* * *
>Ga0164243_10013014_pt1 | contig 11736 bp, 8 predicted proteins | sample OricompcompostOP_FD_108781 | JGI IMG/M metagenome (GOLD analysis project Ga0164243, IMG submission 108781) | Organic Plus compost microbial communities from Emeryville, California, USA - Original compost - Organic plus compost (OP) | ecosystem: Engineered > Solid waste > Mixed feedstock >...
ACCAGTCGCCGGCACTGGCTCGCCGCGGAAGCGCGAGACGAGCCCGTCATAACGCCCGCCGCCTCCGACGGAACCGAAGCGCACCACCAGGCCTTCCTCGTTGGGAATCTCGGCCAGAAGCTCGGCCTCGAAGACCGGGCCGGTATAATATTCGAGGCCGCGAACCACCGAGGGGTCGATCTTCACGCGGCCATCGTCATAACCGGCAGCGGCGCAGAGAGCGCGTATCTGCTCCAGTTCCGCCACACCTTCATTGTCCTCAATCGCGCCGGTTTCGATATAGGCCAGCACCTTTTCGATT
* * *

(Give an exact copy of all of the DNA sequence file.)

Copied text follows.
>Ga0164243_10013014_pt1 | contig 11736 bp, 8 predicted proteins | sample OricompcompostOP_FD_108781 | JGI IMG/M metagenome (GOLD analysis project Ga0164243, IMG submission 108781) | Organic Plus compost microbial communities from Emeryville, California, USA - Original compost - Organic plus compost (OP) | ecosystem: Engineered > Solid waste > Mixed feedstock >...
ACCAGTCGCCGGCACTGGCTCGCCGCGGAAGCGCGAGACGAGCCCGTCATAACGCCCGCCGCCTCCGACGGAACCGAAGCGCACCACCAGGCCTTCCTCGTTGGGAATCTCGGCCAGAAGCTCGGCCTCGAAGACCGGGCCGGTATAATATTCGAGGCCGCGAACCACCGAGGGGTCGATCTTCACGCGGCCATCGTCATAACCGGCAGCGGCGCAGAGAGCGCGTATCTGCTCCAGTTCCGCCACACCTTCATTGTCCTCAATCGCGCCGGTTTCGATATAGGCCAGCACCTTTTCGATT